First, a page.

Another man figures prominently in the ride to warn Americans of the British invasion. The day after Revere's aborted ride, 23 year old Israel Bisell was tasked with warning the citizens that the English soldiers had landed at Cambridge and were marching toward Lexington.
Bisell rode so hard on his first day that his horse dropped dead beneath him. He took another horse and raced across Massachusetts, into Connecticut, and on into New York. He rode for four days without rest, covering more than 300 miles before arriving in Philadelphia.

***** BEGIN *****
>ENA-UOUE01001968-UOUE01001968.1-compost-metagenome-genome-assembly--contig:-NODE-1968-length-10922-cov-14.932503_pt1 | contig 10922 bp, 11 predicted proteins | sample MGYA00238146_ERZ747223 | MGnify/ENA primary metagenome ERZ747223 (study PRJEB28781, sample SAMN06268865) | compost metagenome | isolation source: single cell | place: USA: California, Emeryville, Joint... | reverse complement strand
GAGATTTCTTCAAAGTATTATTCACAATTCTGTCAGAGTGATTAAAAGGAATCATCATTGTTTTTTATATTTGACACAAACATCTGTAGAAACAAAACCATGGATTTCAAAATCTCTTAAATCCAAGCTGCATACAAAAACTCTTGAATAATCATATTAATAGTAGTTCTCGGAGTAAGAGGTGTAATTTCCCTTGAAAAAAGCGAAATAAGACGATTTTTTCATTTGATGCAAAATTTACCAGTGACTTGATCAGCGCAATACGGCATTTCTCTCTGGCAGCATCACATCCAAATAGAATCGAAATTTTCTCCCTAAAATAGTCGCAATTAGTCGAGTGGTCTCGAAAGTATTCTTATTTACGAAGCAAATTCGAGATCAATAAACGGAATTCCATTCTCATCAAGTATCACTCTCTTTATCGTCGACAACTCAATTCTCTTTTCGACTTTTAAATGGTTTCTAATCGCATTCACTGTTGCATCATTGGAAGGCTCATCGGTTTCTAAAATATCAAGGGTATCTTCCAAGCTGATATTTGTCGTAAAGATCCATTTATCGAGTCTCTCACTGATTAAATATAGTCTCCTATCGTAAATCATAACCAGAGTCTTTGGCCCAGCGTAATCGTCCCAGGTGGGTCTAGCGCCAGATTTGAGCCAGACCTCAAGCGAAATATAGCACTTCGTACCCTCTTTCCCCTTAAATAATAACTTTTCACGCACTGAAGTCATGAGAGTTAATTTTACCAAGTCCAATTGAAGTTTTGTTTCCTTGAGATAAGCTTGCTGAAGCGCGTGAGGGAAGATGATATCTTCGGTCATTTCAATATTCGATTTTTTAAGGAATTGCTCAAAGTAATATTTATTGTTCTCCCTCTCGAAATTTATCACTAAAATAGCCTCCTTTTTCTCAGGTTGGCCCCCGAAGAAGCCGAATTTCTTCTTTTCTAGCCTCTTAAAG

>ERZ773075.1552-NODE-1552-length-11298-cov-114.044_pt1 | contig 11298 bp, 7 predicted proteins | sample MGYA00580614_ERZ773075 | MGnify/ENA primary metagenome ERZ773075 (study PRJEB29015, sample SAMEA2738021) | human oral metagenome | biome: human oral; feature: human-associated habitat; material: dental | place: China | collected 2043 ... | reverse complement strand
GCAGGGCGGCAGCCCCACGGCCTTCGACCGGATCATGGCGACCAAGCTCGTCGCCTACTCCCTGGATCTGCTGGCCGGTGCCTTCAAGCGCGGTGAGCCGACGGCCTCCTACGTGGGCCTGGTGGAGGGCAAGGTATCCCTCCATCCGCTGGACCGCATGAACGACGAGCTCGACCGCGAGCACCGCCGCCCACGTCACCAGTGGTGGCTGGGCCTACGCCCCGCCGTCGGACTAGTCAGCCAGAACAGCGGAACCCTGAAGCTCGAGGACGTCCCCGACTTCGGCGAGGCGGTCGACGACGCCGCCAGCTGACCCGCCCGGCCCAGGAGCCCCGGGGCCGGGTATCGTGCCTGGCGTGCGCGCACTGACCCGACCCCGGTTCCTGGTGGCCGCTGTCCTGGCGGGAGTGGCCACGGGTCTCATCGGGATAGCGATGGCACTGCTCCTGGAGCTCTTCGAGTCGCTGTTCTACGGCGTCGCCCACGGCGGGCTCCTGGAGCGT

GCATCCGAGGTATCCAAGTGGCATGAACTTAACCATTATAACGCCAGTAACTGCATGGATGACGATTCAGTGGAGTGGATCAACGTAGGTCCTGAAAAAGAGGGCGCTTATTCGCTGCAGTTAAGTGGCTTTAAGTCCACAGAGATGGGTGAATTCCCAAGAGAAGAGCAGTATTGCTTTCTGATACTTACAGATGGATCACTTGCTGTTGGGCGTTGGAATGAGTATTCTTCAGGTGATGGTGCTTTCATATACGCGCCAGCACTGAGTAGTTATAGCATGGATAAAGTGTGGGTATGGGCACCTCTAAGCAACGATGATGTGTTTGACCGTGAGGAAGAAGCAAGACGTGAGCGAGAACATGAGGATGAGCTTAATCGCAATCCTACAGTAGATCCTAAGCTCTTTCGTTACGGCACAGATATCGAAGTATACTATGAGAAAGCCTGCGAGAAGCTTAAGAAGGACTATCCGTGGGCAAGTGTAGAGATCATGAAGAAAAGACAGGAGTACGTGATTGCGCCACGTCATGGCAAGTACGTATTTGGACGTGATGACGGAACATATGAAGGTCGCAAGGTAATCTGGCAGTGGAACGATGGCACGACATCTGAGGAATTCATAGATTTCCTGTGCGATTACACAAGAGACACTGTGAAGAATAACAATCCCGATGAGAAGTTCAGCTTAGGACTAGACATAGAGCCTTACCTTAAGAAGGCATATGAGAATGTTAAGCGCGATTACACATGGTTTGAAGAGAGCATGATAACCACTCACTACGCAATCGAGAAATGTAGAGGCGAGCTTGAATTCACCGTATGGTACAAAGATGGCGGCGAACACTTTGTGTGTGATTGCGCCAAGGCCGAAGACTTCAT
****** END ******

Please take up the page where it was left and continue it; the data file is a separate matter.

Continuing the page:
Why did Longfellow immortalize Revere in his epic poem rather than Bisell or Dawes? It is speculated by some that the poet couldn't think anything to rhyme with Bisell or Dawes!